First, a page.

Editor’s note: Our interview with Wright was conducted before sexual harassment allegations against Kevin Spacey came out. We reached out to Wright for comment when the news about Spacey broke, but did not hear back.
Robin Wright has never been the type of woman to sit still.
Wright is best known for her role as Claire Underwood in Netflix’s “House of Cards.” But what’s driving her, what has always driven her, is larger — and it’s been there before “House of Cards” even existed.
As an activist and now entrepreneur, Wright began channeling her Hollywood fame as a champion for the women and girls of the Democratic Republic of Congo following an eye-opening trip with Enough Project, a nonprofit seeking to end genocide.
“That one trip really affected to me. It’s indelible. When that girl said, ‘I want you to be my voice,’ she really looked me in the eye and asked, ‘Do you promise?’ I decided that I will never stop. I made a promise to her.”
She’ll speak to anyone who’ll listen, from legislators in Washington, to thought leaders at bbcon, a yearly conference for the intersection of technology and social good, where we spoke to her backstage.
It’s our hunger for phones, laptops and other devices, she says, that has fueled the illicit and lucrative trade of minerals in Congo. Rebel groups — trying to control mining areas for their financial benefit — have created a normalized culture of rape and violence against Congolese women.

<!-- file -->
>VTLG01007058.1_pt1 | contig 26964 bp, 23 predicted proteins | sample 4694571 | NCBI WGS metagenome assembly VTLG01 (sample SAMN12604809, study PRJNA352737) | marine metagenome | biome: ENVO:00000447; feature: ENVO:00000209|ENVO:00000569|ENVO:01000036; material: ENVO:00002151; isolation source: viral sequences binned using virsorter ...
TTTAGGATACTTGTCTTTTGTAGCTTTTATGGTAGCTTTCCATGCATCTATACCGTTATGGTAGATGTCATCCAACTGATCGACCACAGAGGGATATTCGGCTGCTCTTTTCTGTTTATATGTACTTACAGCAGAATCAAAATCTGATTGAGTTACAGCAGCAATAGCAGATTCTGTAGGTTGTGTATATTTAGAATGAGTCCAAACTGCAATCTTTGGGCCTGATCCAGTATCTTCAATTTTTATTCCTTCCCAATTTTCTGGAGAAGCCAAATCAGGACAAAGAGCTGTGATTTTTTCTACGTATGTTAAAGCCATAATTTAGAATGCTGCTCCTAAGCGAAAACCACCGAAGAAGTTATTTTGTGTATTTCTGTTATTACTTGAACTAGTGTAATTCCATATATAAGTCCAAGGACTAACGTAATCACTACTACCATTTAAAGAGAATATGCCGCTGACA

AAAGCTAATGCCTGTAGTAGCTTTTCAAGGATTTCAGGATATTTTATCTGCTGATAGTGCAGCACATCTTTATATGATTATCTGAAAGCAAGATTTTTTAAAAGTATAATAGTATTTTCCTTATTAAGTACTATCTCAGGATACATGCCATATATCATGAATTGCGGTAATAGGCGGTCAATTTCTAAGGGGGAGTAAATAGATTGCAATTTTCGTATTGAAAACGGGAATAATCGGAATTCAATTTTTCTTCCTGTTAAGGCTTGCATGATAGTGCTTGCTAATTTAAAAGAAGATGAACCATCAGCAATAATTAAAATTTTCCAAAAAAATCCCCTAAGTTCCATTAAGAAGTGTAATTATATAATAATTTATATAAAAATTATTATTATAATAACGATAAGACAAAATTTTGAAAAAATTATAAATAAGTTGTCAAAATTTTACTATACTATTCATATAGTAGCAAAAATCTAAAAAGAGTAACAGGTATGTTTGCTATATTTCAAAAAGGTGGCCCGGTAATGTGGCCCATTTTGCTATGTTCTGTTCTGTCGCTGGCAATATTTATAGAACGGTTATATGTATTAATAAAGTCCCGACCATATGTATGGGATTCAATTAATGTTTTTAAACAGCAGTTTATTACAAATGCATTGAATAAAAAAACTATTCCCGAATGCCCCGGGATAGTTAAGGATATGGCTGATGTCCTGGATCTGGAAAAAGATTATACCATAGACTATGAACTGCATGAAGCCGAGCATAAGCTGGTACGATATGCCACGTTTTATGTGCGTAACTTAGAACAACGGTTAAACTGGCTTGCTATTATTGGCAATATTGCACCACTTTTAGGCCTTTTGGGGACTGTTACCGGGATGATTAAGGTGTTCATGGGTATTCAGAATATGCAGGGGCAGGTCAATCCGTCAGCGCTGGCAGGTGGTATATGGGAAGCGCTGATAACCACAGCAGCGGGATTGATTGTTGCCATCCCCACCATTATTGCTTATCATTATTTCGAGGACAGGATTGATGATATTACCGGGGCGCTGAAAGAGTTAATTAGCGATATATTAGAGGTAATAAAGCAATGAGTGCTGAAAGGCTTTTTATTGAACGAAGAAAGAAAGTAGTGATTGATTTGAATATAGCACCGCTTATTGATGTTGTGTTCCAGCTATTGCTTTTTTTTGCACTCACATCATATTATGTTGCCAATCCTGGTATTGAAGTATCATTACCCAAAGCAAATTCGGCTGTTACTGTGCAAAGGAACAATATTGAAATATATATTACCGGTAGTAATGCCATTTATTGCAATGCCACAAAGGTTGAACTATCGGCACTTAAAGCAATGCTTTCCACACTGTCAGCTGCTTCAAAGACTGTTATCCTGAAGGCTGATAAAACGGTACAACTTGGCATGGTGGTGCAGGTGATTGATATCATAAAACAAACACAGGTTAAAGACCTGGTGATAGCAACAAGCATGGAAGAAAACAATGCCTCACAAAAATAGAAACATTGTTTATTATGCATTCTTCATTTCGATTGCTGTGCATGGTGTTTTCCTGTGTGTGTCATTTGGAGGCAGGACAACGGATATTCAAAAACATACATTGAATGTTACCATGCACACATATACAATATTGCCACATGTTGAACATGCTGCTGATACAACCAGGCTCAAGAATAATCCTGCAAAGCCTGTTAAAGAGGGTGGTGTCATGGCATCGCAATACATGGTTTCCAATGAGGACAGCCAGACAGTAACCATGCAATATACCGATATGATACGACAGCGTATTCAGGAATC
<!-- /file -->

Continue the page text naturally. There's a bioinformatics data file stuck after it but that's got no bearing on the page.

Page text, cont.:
These minerals are Congo’s blood diamonds.
“Blood diamonds took 10 years to clean up. It’s exactly the same. We’re in the same situation. It could take another 20 years to clean it up. It may never get cleaned up,” says the actor.
In 2010, after a visit to the Democratic Republic of Congo, senior United Nations official Margot Wallström called Congo the “rape capital of the world.”
Since the mid-1990s, the uptick in sexual violence in Congo coincided with Hutu militiamen — the same group that carried out the Rwandan genocide — fleeing into neighboring countries like Congo. Their presence led to back-to-back conflicts in the region, starting in 1996. The aftermath was just as damaging: An estimated 5.4 million people died. Rebel groups have terrorized civilians and exploited the country’s mineral riches for their own gain.
Sexual violence became a tool of war, wrote human rights activist and Enough Project director John Prendergast in 2009. “Competing militias rape in order either to drive communities out of contested areas or else as a means of controlling or subjugating those living in the areas they control.”
It’s minerals they’re after. These minerals — which financed rebel groups and two wars — begin as ore, and are then processed into valuable metals like tin, tungsten, tantalum and gold. The United Nations estimates Congo has untapped mineral reserves estimated to be worth $24 trillion.
The illicit trade of conflict minerals fuels both human rights abuses and a booming tech industry. Some of the most lucrative minerals are often referred to as “3TG.” Even though cobalt mines aren’t thought to be financing armed groups, some say cobalt should be considered a conflict mineral, too, since it is believed to be produced by child labor.